With the cost of living crisis likely to continue, millions of people - including those in paid employment - will be pulled into hardship. Jake Shepherd highlights the pivotal position of employers in helping to tackle working poverty, and says a new business standard could encourage them to do more.
The cost of living crisis has been in the political spotlight – and at the forefront of families’ financial concerns – for much of 2022. With inflation not expected to fall until later in the new year, it’s an issue unlikely to go away anytime soon.
The scale of the crisis means that even those in paid employment are being dragged into hardship. Analysis by the Legatum Institute shows that rising costs will result in 2.75 million more people in the UK falling into poverty in 2022/23 – a projected total of 16.65 million – including over a million people from working families. Londoners are likely to be impacted most, as they live in the region most affected by poverty and high living costs.
A societal challenge this great requires a proportionate response. Support should be delivered primarily by government and national policymaking. But employers also have a role to play, as they have a direct influence over the factors that cause or deepen poverty. Whether it be the wages they pay, the number of working hours they provide, or the workplace benefits offered, there are a wide number of measures employers can take to help their staff.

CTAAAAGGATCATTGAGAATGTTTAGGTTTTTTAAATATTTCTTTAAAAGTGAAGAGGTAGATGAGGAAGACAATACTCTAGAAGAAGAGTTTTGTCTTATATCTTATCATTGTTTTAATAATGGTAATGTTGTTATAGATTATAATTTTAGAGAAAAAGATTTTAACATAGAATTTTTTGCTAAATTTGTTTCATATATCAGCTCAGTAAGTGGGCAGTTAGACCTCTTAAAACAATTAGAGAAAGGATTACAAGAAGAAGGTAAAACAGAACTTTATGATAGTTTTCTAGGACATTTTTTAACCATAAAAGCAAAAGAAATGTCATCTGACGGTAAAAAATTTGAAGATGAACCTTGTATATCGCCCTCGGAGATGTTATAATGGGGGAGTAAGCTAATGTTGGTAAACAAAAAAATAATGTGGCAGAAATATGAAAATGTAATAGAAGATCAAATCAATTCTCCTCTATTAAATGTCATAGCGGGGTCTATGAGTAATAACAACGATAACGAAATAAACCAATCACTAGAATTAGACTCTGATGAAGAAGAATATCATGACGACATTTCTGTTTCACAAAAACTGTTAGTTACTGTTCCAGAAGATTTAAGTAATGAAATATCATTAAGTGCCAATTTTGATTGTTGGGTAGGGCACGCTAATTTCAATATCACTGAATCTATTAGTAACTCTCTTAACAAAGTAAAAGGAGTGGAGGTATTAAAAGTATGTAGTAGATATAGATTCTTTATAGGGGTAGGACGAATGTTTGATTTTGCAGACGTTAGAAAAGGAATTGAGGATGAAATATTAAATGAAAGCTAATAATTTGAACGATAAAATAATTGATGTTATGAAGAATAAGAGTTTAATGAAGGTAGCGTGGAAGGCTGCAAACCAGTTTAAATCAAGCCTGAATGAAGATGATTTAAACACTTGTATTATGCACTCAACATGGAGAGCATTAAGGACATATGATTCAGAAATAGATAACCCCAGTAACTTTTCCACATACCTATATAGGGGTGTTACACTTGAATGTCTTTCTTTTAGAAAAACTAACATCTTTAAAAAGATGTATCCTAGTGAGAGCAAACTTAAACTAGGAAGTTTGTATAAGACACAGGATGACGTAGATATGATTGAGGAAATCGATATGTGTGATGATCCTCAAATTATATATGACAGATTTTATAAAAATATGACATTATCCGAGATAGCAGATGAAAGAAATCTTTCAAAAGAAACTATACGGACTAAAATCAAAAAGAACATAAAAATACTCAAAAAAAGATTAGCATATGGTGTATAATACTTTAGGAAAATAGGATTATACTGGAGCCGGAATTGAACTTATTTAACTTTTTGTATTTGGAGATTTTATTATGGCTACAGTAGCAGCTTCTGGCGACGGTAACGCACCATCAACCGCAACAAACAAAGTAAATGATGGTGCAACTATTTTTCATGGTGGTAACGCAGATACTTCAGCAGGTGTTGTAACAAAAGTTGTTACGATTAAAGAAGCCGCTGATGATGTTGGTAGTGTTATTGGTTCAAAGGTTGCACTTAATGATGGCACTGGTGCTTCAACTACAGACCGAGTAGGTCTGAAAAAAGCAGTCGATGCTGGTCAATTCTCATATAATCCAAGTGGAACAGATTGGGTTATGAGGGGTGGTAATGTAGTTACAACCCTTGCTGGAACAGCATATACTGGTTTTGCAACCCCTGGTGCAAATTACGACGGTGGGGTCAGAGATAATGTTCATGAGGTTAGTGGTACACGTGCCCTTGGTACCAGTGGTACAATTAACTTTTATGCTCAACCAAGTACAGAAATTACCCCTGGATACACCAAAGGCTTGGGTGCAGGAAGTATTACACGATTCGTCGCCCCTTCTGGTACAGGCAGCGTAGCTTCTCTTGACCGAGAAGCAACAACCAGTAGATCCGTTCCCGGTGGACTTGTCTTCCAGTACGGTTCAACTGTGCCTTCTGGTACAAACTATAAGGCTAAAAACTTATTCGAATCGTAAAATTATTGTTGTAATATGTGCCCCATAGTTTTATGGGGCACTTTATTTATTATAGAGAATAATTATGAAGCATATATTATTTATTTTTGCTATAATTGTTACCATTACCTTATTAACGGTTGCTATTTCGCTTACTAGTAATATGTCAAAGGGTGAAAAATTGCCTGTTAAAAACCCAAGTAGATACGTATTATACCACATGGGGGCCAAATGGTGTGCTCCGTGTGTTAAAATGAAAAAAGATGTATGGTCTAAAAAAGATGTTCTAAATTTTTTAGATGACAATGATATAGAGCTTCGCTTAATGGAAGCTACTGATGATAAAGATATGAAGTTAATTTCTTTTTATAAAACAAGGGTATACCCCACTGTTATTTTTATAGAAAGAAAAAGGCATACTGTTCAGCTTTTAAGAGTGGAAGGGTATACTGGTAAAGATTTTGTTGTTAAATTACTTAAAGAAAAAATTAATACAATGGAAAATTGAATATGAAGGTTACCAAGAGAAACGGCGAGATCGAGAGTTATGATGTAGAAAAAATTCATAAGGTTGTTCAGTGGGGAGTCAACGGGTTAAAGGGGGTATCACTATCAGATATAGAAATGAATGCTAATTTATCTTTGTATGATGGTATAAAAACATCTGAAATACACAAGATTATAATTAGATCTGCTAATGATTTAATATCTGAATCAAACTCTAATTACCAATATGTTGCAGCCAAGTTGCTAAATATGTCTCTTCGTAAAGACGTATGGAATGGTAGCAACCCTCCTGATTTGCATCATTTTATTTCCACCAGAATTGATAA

Our research shows employees want, and need, their employers to do more to help tackle London’s in-work poverty problem. But incentives have to be put in place for employers to come to terms with their pivotal position and shift towards a culture of employment that improves the wellbeing of workers.
To this end the SMF is working with Trust for London to establish a new business standard, one that encourages London employers to do more to help tackle working poverty. The design of our benchmark is well underway – we hope to unveil it in 2023 and help deliver real change for people in poverty.
You can read the latest research from the SMF as part of this project here. The SMF also welcomes the ideas and observations of businesses, relevant civil society groups, academics, practitioners, and others on this research, the wider project, and its objectives. To be part of the conversation, email firstname.lastname@example.org.
This post originally appeared as part of Trust for London’s ‘What does 2023 hold for…’ blog series, and can be read there too.